• While students from the EU don’t need a VISA, those from non-EU nations should contact the Belgian embassy or consulate in their home country to determine the requirements. The procedure varies according to student status and length of stay.
  • Upon arrival in Belgium, students must confirm enrollment with their host universities, request an enrollment certificate and obtain the required residence permit. Within eight days of arrival, students must report back to the authorities with residence info.
  • Accommodations for international students vary according to student status, budget and length of stay. On campus housing is in great demand, so contact the housing office of your host university as soon as possible to beat the rush. The housing office can also help you with finding private lodging, such as apartments and shared housing.
  • Most universities offer a variety of dining options to enrolled students. Additionally, the neighborhoods typically surrounding campuses offer coffee shops, snack bars, bistros and restaurants.
  • Belgium’s public transportation system is known for is accessibility and efficiency. From buses, trams and the underground to trains, bikes, cars and planes. The epicenter of Europe’s high-speed train network, Brussels is centrally located to all points in Europe both via train and plane. Cyclists enjoy safe, scenic cycle paths.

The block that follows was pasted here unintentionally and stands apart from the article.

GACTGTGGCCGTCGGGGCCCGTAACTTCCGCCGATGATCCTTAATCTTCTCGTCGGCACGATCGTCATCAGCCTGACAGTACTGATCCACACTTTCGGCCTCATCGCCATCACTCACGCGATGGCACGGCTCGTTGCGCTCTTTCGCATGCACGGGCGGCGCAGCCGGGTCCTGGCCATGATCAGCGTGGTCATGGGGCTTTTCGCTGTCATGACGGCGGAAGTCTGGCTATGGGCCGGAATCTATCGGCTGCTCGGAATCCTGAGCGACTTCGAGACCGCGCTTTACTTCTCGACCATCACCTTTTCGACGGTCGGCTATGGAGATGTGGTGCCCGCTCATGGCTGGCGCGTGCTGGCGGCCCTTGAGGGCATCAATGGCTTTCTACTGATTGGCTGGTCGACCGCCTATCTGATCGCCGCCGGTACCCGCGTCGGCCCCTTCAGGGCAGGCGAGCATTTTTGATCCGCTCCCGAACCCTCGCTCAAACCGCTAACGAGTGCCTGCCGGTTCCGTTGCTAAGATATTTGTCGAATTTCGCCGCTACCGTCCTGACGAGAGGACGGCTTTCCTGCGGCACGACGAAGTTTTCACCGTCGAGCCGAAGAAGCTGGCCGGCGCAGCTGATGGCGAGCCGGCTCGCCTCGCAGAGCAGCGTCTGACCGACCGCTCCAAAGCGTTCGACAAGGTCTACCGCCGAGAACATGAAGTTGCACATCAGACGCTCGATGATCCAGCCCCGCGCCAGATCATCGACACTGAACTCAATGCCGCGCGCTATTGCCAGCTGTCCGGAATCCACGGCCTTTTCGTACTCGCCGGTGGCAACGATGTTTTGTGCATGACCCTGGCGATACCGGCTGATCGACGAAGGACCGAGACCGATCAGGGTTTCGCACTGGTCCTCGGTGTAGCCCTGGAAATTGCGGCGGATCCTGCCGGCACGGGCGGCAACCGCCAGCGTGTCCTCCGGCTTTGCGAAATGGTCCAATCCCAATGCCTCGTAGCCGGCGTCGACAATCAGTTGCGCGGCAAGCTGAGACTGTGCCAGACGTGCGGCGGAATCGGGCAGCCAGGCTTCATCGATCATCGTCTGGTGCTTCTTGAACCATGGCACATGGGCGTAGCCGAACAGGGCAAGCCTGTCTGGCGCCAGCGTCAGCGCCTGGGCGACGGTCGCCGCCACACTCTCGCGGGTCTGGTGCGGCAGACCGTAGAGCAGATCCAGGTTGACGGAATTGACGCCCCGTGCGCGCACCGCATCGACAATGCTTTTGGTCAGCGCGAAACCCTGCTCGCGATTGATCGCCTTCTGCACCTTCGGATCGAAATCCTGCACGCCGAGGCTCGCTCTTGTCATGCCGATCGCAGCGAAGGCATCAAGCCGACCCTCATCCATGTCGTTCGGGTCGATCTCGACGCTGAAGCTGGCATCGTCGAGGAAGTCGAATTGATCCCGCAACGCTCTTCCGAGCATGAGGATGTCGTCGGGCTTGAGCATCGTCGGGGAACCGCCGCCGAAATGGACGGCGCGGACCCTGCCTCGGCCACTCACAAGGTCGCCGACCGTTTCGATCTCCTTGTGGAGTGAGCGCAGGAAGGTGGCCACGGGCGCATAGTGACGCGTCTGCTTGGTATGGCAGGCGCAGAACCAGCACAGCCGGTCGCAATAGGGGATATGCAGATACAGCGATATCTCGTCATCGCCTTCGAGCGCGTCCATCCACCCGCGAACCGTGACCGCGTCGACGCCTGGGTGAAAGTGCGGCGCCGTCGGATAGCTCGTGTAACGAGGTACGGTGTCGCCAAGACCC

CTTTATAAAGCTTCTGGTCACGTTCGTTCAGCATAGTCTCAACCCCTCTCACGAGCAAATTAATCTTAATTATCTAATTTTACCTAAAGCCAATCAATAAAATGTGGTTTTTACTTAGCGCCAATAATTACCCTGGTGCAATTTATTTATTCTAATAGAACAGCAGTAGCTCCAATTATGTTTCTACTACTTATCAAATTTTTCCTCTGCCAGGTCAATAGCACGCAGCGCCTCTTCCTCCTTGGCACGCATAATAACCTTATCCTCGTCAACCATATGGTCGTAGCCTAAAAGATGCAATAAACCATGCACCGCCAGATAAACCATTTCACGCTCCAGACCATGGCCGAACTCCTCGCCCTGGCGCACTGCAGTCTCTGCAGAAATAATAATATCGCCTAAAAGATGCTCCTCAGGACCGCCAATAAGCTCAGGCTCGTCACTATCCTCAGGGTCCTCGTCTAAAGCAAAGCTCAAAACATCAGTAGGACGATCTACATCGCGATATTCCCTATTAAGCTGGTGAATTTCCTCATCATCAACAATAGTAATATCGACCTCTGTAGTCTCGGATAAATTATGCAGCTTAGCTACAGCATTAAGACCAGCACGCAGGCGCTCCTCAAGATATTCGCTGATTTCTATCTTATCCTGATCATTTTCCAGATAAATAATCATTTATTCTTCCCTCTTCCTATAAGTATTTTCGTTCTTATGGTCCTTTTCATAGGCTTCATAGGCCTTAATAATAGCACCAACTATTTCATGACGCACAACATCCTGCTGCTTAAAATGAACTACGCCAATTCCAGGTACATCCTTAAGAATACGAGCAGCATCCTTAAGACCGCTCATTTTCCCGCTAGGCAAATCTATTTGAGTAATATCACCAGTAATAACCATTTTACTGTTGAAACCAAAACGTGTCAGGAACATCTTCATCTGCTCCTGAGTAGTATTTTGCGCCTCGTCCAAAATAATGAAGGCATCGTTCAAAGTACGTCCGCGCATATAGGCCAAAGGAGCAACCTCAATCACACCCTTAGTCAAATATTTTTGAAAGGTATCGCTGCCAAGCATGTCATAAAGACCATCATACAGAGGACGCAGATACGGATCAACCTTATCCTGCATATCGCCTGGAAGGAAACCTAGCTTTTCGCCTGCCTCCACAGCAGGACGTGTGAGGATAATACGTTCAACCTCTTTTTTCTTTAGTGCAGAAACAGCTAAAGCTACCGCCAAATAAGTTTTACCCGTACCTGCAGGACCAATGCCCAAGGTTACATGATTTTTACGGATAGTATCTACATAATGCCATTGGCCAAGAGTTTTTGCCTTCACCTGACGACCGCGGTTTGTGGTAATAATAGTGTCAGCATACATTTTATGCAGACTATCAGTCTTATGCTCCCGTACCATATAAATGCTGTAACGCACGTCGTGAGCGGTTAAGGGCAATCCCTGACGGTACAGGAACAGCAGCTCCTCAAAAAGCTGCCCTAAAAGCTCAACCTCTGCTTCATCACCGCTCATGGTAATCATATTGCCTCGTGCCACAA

• It can take several days to gain access to a bank account in Belgium, so be sure to bring enough money to get through this initial period. Credit cards are widely accepted: notify your bank about your travel plans in order to prevent unnecessary delays and declines as you begin your life as an international student.
  • With a full-time course load and a valid residence permit, international studies can work in addition to studying, although non-EU students may need a work permit. After graduation, most higher ed institutions offer professional tools and services to help students transition to the work force -- in Brussels or another country.
Joanna worked in higher education administration for many years at a leading research institution before becoming a full-time freelance writer. She lives in the beautiful White Mountains region of New Hampshire with her family.